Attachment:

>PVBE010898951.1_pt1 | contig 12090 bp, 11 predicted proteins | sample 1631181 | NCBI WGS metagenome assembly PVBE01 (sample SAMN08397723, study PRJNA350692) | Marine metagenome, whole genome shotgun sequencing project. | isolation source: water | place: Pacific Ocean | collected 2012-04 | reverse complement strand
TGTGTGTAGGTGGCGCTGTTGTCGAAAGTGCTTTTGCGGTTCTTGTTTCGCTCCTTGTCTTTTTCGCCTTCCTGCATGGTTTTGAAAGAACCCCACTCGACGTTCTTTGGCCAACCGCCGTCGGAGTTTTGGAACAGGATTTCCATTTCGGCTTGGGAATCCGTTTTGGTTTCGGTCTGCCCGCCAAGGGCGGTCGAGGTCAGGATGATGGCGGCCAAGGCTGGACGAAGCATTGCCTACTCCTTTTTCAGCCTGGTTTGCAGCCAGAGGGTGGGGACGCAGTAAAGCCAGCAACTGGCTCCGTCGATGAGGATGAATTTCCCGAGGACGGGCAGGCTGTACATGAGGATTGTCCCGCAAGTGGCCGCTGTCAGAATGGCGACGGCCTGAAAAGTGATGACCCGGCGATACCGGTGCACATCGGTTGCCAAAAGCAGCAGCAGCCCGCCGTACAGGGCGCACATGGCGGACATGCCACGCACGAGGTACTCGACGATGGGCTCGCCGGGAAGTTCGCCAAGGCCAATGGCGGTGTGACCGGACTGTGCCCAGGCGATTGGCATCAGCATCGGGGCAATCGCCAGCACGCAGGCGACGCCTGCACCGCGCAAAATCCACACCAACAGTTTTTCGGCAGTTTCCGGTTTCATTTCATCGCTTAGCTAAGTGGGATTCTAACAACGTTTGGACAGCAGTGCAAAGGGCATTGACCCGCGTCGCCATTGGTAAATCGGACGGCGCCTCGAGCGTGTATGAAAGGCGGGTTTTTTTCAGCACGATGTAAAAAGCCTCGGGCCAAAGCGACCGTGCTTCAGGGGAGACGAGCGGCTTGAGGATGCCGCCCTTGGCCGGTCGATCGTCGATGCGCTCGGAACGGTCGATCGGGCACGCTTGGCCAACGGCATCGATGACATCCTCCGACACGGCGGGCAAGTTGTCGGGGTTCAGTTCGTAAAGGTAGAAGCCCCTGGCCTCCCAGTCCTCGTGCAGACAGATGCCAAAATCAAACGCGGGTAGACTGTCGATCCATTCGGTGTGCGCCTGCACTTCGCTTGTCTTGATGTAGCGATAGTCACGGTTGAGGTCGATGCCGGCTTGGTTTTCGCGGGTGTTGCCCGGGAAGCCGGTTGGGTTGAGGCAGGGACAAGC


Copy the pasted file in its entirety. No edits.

>PVBE010898951.1_pt1 | contig 12090 bp, 11 predicted proteins | sample 1631181 | NCBI WGS metagenome assembly PVBE01 (sample SAMN08397723, study PRJNA350692) | Marine metagenome, whole genome shotgun sequencing project. | isolation source: water | place: Pacific Ocean | collected 2012-04 | reverse complement strand
TGTGTGTAGGTGGCGCTGTTGTCGAAAGTGCTTTTGCGGTTCTTGTTTCGCTCCTTGTCTTTTTCGCCTTCCTGCATGGTTTTGAAAGAACCCCACTCGACGTTCTTTGGCCAACCGCCGTCGGAGTTTTGGAACAGGATTTCCATTTCGGCTTGGGAATCCGTTTTGGTTTCGGTCTGCCCGCCAAGGGCGGTCGAGGTCAGGATGATGGCGGCCAAGGCTGGACGAAGCATTGCCTACTCCTTTTTCAGCCTGGTTTGCAGCCAGAGGGTGGGGACGCAGTAAAGCCAGCAACTGGCTCCGTCGATGAGGATGAATTTCCCGAGGACGGGCAGGCTGTACATGAGGATTGTCCCGCAAGTGGCCGCTGTCAGAATGGCGACGGCCTGAAAAGTGATGACCCGGCGATACCGGTGCACATCGGTTGCCAAAAGCAGCAGCAGCCCGCCGTACAGGGCGCACATGGCGGACATGCCACGCACGAGGTACTCGACGATGGGCTCGCCGGGAAGTTCGCCAAGGCCAATGGCGGTGTGACCGGACTGTGCCCAGGCGATTGGCATCAGCATCGGGGCAATCGCCAGCACGCAGGCGACGCCTGCACCGCGCAAAATCCACACCAACAGTTTTTCGGCAGTTTCCGGTTTCATTTCATCGCTTAGCTAAGTGGGATTCTAACAACGTTTGGACAGCAGTGCAAAGGGCATTGACCCGCGTCGCCATTGGTAAATCGGACGGCGCCTCGAGCGTGTATGAAAGGCGGGTTTTTTTCAGCACGATGTAAAAAGCCTCGGGCCAAAGCGACCGTGCTTCAGGGGAGACGAGCGGCTTGAGGATGCCGCCCTTGGCCGGTCGATCGTCGATGCGCTCGGAACGGTCGATCGGGCACGCTTGGCCAACGGCATCGATGACATCCTCCGACACGGCGGGCAAGTTGTCGGGGTTCAGTTCGTAAAGGTAGAAGCCCCTGGCCTCCCAGTCCTCGTGCAGACAGATGCCAAAATCAAACGCGGGTAGACTGTCGATCCATTCGGTGTGCGCCTGCACTTCGCTTGTCTTGATGTAGCGATAGTCACGGTTGAGGTCGATGCCGGCTTGGTTTTCGCGGGTGTTGCCCGGGAAGCCGGTTGGGTTGAGGCAGGGACAAGC